Microsoft Exchange Server 2013 : Role-based access control - Roles
Exchange 2013 includes 85 built-in roles that are designed to cover the majority of administrative and user tasks performed in Exchange organizations.
Microsoft Exchange Server 2013 : Role-based access control - RBAC basics
Before we plunge into the details of what roles, assignments, and policies mean, Table 1 helps establish a context for the discussion by associating various tasks different individuals perform in an Exchange organization with the role group that provides access to the permissions required to execute each task.
Distributing Sharepoint 2013 Apps : Application Life Cycle - Using Seller Dashboard Metrics
After you have an application in the store, keeping track of any issues and problems people are having with it and submitting updates to add new functionality or correct any issues is very important.
Distributing Sharepoint 2013 Apps : Publishing Apps in the SharePoint Store (part 3) - Submitting Apps
Some of these details are easier to answer than others, and thinking them through prior to submitting your app is advisable. Don’t worry if you get stuck, however; you can save your submission as a draft and come back to it at a later date.
Distributing Sharepoint 2013 Apps : Publishing Apps in the SharePoint Store (part 2) - Pricing and Licensing Apps
After you have created a client ID and client secret, but before you submit an app to the Store, you need to make some important decisions about how you will price and license the app. The first question to ask yourself is whether your app will be free or not.
Distributing Sharepoint 2013 Apps : Publishing Apps in the SharePoint Store (part 1) - Creating a Client ID and Secret
A client ID and client secret form a critical component of how the OAuth authentication and authorization flows work between apps and SharePoint. They are used to secure and verify calls as well as identify apps when calls are made.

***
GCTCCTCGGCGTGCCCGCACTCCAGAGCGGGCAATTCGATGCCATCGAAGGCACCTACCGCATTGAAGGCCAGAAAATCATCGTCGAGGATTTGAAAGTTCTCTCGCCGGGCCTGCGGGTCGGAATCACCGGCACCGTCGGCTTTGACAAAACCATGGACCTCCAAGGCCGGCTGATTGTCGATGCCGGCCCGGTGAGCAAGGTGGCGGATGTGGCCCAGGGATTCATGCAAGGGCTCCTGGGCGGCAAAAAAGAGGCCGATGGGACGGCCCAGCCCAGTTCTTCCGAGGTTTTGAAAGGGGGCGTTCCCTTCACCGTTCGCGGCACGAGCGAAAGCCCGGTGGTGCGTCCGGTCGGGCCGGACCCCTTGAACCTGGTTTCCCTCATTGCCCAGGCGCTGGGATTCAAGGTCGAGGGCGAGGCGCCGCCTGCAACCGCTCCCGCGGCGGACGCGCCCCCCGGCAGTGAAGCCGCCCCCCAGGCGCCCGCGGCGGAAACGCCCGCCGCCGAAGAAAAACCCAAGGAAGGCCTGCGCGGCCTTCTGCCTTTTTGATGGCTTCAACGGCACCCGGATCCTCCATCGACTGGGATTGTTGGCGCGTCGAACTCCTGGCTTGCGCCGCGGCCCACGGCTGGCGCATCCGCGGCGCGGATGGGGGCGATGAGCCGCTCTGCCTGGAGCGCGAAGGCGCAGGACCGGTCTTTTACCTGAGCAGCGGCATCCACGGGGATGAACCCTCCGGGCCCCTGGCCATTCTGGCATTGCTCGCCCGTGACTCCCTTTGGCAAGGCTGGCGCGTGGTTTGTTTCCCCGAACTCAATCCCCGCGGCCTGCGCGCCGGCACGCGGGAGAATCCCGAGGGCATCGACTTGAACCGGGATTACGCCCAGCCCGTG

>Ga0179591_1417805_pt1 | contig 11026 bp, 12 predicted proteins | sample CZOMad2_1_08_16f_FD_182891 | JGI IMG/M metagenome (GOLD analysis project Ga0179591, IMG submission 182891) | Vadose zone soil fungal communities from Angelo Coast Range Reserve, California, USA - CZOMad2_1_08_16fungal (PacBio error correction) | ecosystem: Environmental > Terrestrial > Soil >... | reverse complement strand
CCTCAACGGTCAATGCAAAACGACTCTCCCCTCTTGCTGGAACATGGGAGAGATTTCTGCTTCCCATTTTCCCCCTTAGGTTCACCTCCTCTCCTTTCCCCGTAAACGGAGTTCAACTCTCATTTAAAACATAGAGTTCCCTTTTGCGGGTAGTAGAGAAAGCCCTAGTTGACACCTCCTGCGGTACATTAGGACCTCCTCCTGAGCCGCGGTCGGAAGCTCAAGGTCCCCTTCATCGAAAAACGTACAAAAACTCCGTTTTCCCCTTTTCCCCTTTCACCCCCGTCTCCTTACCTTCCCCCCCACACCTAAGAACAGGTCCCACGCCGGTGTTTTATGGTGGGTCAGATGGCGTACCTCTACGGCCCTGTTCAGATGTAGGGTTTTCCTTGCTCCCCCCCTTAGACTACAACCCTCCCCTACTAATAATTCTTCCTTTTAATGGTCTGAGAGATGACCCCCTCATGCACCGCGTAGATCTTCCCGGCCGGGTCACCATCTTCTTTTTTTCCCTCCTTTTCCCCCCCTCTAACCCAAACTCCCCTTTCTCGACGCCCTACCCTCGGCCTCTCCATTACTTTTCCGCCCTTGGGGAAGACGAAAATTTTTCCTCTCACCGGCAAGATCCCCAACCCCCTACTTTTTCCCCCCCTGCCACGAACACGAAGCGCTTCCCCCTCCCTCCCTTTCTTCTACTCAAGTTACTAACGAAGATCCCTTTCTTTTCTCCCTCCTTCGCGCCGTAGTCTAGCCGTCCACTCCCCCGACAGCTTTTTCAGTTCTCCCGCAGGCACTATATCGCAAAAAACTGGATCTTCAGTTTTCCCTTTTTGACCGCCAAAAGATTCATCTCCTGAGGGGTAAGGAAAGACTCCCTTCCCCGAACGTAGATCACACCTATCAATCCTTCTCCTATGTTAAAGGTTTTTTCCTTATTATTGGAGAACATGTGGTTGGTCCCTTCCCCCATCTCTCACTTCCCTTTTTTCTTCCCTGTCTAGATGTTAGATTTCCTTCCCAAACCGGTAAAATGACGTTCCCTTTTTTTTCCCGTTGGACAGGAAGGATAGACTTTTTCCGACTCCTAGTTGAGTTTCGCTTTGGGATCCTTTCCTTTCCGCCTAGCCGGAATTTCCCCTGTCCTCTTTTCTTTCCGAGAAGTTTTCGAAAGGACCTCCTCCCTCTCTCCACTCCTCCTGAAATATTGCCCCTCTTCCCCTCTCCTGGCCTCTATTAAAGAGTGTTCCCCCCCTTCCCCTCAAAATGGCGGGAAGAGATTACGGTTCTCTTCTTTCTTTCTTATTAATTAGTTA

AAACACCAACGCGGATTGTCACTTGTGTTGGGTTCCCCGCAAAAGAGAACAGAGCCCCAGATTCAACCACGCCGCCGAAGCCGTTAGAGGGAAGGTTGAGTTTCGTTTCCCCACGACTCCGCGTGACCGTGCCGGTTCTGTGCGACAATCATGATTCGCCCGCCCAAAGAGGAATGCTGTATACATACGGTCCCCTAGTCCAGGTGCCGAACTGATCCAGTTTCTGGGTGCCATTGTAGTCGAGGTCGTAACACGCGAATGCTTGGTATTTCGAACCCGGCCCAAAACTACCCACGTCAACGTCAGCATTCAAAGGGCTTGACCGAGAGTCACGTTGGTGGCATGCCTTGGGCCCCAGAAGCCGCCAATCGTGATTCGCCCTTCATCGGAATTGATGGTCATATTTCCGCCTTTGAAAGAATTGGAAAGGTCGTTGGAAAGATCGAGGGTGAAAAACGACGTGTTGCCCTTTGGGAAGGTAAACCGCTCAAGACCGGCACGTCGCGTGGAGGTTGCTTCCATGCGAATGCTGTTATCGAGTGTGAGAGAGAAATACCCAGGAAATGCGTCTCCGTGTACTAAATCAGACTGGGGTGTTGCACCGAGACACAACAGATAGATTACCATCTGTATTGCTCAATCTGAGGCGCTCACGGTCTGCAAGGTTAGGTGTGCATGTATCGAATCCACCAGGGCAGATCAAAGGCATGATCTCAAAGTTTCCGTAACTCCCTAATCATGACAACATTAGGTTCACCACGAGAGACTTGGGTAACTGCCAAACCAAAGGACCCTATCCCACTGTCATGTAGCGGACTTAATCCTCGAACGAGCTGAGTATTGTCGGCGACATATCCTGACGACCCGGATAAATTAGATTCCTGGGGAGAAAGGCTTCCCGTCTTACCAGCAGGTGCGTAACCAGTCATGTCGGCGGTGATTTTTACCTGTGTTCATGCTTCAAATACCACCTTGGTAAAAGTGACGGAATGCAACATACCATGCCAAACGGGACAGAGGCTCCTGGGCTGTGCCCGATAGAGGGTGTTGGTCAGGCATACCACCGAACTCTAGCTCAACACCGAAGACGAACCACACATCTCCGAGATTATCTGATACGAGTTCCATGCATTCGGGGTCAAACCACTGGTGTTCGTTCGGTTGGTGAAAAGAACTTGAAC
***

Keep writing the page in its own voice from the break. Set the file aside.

Exchange Server 2013 administration overview : Using Exchange Management Shell
The graphical tools provide just about everything you need to work with Exchange organizations. Still, there are many times when you might want to work from the command line, especially if you want to automate installation, administration, or maintenance with scripts.
Exchange Server 2013 administration overview : Using the graphical administration tools
Exchange Server 2013 includes several types of tools for administration. You’ll use the graphical tools most frequently. They include Exchange Admin Center, Office Admin Center, and Exchange Toolbox.
Exchange Server 2013 administration overview : Exchange Server and Active Directory, Exchange Online and Office 365
Exchange Server 2013 is tightly integrated with Active Directory. Not only does Exchange Server 2013 store information in Active Directory, but it also uses the Active Directory routing topology to determine how to route messages within the organization. Routing to and from the organization is handled using transport servers.
Exchange Server 2013 administration overview : Exchange Server and Windows
When you install Exchange Server on a server operating system, Exchange Server makes extensive modifications to the environment. These modifications include new system services, integrated authentication, and new security groups.